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Proofreading in the twenty-first century

May 2, 2010

Holy somethingApparently romance novelist Nora Roberts has entered the hospitality business. Tammy La Gorce reports, for The New York Times:

Until about a year ago the stereotypical Civil War buff — male, middle-aged, History channel addicted — might have had trouble selling his less-than-enthusiastic wife on a weekend getaway to this small town in western Maryland, best known for its proximity to Antietam National Battlefield, site of the bloodiest one-day battle in the Civil War, in 1862, with close to 23,000 casualties.

But the best-selling romance novelist Nora Roberts may have helped make those husbands’ selling job a lot easier. On Valentine’s Day of last year she opened Inn BoonsBoro, a 1790s-era, eight-room boutique hotel meant to cater to women’s romantic sides.

Rooms are named for famous literary couples, including Marguerite and Percy of “The Scarlet Pimpernel” and Jane and Rochester from “Jane Eyre.” Each suite has its own signature scent. One of the imaginative package deals, called “Girl Trip,” includes certificates for facials at nearby South Mountain Day Spa. Ms. Roberts spent $3 million renovating the three-story inn.

“When we started, I said, ‘I want every room to be unique and beautiful,'” Ms. Roberts, 59, said. “But I also wanted a woman to come here and be comfortable spending time just hanging around. It should be welcoming — a place where she could put her feet up and not be afraid to touch things.” Despite the inn’s romantic, luxurious ambience, Ms. Roberts said her intent was not to detract from the town’s place in America’s history but to complement it. “What people should do when they come is relax and sample Boonsboro and all its history, especially Antietam,” she said. “You can’t walk through there without it grabbing your heart.”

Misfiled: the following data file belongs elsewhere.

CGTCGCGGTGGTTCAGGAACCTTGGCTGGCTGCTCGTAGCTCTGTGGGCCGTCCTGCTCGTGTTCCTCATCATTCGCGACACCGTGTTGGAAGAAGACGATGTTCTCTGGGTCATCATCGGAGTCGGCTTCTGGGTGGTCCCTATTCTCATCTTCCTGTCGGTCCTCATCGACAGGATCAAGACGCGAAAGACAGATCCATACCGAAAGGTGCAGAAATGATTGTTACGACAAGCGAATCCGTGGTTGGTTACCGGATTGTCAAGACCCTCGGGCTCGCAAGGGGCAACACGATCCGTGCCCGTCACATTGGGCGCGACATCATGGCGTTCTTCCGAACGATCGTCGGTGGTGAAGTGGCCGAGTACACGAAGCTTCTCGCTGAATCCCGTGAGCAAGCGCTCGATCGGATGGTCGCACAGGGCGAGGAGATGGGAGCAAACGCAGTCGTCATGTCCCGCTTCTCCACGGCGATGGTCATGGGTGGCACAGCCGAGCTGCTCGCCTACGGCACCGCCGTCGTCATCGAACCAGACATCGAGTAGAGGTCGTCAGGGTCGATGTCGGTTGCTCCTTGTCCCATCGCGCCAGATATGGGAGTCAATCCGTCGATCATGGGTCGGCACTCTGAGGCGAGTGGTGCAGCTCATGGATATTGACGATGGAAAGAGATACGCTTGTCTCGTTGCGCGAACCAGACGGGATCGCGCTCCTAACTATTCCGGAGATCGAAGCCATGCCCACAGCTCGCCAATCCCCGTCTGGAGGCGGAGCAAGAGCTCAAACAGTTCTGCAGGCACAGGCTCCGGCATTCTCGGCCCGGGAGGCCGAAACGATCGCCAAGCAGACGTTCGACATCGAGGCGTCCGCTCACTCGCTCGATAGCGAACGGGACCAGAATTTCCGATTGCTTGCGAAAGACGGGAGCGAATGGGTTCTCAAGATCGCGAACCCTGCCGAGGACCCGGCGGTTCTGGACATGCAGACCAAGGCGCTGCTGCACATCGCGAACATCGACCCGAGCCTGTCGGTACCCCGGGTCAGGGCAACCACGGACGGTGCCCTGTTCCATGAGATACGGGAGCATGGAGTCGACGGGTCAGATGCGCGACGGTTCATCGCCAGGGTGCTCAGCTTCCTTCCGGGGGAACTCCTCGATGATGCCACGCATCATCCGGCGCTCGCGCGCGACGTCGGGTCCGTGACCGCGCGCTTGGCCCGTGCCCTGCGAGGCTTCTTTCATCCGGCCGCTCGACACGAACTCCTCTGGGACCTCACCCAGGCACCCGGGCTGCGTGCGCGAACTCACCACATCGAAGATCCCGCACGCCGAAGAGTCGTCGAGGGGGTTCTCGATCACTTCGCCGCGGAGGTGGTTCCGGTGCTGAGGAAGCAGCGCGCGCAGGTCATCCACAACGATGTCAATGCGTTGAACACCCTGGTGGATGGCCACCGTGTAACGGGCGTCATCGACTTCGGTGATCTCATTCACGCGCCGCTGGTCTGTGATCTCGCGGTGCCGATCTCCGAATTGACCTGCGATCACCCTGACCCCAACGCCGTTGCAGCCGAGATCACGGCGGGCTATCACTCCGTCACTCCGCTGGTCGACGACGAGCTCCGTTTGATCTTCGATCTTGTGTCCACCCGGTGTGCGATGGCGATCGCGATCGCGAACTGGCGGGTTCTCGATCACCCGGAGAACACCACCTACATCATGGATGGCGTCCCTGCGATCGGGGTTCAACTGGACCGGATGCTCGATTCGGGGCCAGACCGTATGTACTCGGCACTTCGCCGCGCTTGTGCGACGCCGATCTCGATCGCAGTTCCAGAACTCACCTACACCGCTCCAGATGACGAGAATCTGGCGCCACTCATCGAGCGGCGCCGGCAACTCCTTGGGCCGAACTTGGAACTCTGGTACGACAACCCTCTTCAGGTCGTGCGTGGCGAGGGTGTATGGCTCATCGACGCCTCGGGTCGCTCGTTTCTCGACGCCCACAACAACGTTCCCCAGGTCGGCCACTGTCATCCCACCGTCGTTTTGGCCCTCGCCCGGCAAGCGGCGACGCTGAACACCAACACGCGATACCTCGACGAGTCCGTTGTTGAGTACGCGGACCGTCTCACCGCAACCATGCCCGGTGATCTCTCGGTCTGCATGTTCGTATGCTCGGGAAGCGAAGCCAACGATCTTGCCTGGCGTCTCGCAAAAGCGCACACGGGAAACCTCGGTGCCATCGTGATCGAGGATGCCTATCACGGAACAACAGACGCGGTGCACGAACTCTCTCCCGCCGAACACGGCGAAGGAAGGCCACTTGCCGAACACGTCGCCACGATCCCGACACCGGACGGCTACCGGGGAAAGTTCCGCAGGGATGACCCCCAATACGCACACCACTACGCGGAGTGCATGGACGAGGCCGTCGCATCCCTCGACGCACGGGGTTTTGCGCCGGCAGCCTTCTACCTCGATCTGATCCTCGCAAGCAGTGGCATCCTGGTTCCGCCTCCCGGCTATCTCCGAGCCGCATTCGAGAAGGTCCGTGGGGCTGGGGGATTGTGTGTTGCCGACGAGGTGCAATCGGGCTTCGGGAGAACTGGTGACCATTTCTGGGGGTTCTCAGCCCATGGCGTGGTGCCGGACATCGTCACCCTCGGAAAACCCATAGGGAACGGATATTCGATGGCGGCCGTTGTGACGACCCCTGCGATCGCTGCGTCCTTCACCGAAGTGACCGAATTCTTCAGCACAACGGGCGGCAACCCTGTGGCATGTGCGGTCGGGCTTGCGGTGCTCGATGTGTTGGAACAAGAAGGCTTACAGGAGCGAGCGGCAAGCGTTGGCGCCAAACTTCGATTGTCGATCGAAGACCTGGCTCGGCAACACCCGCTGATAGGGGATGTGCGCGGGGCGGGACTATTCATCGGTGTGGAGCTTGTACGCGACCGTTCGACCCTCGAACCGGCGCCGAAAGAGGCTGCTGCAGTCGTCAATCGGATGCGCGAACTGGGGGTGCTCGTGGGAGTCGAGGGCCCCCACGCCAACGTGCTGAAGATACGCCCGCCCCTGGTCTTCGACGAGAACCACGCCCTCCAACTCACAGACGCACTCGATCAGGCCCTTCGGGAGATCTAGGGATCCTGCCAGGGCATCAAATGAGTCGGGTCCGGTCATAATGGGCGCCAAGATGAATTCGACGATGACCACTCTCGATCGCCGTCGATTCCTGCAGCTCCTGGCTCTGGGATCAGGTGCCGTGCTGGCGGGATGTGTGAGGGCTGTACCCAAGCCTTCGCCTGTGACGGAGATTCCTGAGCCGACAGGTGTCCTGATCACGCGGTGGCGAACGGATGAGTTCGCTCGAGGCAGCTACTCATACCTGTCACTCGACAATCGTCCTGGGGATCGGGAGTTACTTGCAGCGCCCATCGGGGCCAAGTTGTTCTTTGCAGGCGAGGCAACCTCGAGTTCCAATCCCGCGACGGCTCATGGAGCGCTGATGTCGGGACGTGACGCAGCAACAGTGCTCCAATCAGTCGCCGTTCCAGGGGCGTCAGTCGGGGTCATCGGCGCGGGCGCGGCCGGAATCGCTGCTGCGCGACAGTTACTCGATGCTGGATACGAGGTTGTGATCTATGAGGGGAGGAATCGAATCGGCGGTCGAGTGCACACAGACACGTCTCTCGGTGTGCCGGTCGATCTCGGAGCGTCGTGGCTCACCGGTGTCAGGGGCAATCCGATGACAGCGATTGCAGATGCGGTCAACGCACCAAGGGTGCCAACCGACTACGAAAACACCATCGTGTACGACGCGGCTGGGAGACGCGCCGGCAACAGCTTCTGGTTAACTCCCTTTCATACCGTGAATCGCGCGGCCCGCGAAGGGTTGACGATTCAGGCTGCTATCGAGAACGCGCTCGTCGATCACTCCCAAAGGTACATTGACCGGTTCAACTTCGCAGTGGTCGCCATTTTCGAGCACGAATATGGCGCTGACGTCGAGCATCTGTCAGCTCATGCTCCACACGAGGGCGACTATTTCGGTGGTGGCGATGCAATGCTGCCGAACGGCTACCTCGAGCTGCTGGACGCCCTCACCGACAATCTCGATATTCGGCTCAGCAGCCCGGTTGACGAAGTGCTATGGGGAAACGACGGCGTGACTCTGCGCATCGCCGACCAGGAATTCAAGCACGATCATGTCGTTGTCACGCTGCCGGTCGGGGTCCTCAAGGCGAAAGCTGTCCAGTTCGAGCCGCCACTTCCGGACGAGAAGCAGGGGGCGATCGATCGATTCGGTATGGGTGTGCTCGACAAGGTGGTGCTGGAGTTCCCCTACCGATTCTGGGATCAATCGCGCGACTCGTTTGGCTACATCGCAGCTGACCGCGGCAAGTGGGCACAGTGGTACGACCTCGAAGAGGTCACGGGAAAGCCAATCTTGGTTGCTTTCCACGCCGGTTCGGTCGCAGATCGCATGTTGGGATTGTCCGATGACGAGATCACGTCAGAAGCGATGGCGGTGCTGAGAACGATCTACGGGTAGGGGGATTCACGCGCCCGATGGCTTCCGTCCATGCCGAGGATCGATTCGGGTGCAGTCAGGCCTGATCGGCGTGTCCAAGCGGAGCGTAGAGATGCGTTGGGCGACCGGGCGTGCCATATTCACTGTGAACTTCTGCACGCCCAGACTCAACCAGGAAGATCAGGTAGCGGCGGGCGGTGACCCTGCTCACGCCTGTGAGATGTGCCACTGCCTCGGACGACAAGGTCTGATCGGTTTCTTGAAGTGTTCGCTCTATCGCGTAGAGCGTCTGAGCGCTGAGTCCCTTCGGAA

There may be no better time to do so than in May.

In truth, the Nora Roberts angle is just a boon. (Who doesn’t enjoy promoting bourgeois romantic tourism?) Rather, I was drawn to the article when I noticed a typographical error in my NYT RSS feed. Surely enough, it’s right there, in the caption below the picture:

The state of proofreading in the twenty-first century

I know. It’s petty. But one thing I can honestly say is that my affection toward words actually printed on paper holds steady as electronic publications effectively but falsely assert time and again that the only good proofreader is apparently a computer.

And, yes, I know, it infects printed books, too. But just let me have my petty thrill. Reality suffers when we rely too greatly on electronica. No red line? No green line? Must be okay, then. Right? Right? No need to actually read what you’re proofreading; it’s the twenty-first century for Dog’s sakes!

-bd

(Can anyone promise perfection? No, but we’ll certainly try. The Southern California Writers’ Conference includes many fine proofreaders and editors among its talented contributors. Don’t miss the Eighth Annual Los Angeles Conference slated for Newport Beach, September 24-26, 2010. And now is a great time to save $75 on your conference registration by signing up before June 1! So come on out and meet some really great people who are also really good at what they do. They’re merciless, though, and will actually tell you when you’re spelling words wrongly.)

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